I study the RPI and make a lot of phone calls and research to get a lot of feedback. I sit down with ESPN and say ‘Here’s who I think will be good’ and I get their input as well. We are usually looking for teams out of the MAC, the Big West, or the Southland and we try to pencil them in early. With TV, they want games that will play well on their networks.

One tradition we’ve heard about is the desire to play a “home game” for each senior on the roster. Is that something you actively work on when scheduling?

We haven’t been 100 percent successful on that over the years. I don’t have a list of who we may have missed, but there are some cases where it didn’t work out. It’s tough to do, but we try to at least get one home game for the player in his four years here. But there’s no set formula where we’ll say “we have to go to Reno, Nevada this year”. We inquire into the various possibilities as best we can though.

In going back to the ACC schedule, how have things changed with the league expanding?

We now play 18 conference games and our league has a great working partnership with ESPN, and that plays a role in the scheduling there. We don’t have any say in the ACC scheduling other than the conference bye date. If we are going to use that, we have to notify the conference that we would like to schedule a game during that time. Last year didn’t use it, but this year we’re playing St. John’s in New York.

With the 18 conference games, it seems that the schedule isn’t exactly even for everyone on a year to year basis…

With the 15 teams finally being in place the rotation is going to work itself out. We understand the big picture and want what is best for our league. TV has a big part in the initial schedule, but it all evens out.

In thinking of the various events, you guys play in the ACC-Big 10 Challenge each year as well. Do you have any say on opponents there?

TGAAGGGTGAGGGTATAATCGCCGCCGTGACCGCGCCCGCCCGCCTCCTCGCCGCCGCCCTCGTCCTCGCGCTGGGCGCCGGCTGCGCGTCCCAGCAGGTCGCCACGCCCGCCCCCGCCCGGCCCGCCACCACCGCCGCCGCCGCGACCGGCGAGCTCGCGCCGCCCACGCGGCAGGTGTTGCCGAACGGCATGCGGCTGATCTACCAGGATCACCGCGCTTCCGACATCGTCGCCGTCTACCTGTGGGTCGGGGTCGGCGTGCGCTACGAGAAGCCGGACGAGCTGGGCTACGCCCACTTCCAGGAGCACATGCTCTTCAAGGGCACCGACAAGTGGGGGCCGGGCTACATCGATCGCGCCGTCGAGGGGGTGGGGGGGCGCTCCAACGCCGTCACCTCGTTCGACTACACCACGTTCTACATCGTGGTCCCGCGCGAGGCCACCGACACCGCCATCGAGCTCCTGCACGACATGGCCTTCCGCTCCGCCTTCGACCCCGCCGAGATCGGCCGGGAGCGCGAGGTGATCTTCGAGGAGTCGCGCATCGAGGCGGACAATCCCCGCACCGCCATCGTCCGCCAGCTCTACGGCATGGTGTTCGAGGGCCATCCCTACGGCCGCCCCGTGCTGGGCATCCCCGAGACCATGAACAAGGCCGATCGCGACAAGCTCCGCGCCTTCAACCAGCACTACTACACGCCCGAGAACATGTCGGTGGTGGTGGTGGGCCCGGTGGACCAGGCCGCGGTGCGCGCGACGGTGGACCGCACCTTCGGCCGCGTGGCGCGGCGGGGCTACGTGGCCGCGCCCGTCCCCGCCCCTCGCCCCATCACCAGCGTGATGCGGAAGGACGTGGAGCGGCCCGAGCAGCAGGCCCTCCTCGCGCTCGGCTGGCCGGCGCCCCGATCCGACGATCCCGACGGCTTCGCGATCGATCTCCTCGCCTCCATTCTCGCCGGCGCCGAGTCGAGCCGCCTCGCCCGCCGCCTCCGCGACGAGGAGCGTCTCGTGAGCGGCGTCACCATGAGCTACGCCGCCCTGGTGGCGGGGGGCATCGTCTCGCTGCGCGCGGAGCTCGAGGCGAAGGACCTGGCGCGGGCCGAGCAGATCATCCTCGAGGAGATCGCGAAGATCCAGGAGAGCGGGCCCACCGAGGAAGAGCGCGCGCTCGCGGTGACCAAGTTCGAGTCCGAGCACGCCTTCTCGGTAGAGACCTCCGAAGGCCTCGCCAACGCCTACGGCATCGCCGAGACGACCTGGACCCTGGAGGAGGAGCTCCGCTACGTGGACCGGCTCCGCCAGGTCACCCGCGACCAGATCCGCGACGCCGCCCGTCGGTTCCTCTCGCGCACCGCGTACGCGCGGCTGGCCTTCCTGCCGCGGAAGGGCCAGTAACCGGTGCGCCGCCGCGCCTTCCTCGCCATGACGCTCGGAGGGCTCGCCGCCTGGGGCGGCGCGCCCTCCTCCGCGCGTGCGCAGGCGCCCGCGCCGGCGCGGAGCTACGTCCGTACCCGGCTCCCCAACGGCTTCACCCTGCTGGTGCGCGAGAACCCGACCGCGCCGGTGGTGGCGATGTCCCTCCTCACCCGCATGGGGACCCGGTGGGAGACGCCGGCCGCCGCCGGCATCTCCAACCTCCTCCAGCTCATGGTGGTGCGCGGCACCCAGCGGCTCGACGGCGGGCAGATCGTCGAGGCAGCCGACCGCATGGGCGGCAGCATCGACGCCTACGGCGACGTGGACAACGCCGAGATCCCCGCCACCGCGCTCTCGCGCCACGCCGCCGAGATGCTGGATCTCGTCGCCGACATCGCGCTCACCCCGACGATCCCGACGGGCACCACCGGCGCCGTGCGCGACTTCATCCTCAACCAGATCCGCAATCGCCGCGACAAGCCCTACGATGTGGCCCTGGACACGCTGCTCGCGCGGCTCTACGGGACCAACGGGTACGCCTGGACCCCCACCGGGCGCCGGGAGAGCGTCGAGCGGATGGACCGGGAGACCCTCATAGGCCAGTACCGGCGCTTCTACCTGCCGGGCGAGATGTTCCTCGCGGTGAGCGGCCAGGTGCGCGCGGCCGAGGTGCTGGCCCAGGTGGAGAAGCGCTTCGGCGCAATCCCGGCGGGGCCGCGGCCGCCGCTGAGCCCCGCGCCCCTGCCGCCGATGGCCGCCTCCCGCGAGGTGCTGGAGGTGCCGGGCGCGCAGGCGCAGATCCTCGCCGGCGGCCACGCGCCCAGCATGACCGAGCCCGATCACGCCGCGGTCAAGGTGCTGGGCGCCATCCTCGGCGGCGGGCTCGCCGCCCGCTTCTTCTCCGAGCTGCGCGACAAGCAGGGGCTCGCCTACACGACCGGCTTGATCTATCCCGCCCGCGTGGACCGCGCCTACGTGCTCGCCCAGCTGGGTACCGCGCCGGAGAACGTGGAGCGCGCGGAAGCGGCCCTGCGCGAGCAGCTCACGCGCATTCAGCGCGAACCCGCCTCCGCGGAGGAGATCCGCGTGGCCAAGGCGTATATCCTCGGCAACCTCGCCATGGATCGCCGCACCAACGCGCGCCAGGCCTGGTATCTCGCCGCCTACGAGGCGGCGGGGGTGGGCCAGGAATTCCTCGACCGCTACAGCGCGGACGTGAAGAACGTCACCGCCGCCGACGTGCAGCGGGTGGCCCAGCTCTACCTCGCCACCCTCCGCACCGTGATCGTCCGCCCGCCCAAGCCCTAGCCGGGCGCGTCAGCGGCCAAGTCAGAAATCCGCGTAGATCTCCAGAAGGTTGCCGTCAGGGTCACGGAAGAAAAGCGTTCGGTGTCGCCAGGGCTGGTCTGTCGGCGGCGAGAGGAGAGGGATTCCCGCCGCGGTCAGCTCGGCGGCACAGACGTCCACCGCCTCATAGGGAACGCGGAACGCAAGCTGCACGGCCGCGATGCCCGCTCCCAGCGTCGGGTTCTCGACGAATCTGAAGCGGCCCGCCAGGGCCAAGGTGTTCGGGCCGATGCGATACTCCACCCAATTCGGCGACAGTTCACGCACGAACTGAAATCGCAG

No, we don’t. ESPN and the organizers look at the leagues and try to pick the best match ups possible. They try to keep it on a yearly home and away schedule so that you alternate each year, but sometimes it changes depending on the match ups that work. We are afforded some opportunity for some flexibility, but the main thing we’ve said is that if we’re going to Indiana, we’d like Indiana to return as part of the Challenge. Things like that.

That leads me to ask, are home and home series with high major opponents a thing of the past outside of these events?

In the modern age when you’re playing 18 conference games and you have the events like the Champions Classic, ACC-Big 10 Challenge, and the exempt events, it’s tough. 15 years ago we looked at the advantages and disadvantages of doing a neutral court home game at Madison Square Garden. In 2001 I called MSG and introduced ourselves to them and talked about the idea of playing a home game at the Garden. They loved the idea and it sold out. Back in those days promoters would promote double-headers, but after the revenue was split, you’d make less than a home game at Cameron. So, it’s worked out for us to do that at MSG, and now we’re looking at Brooklyn as well.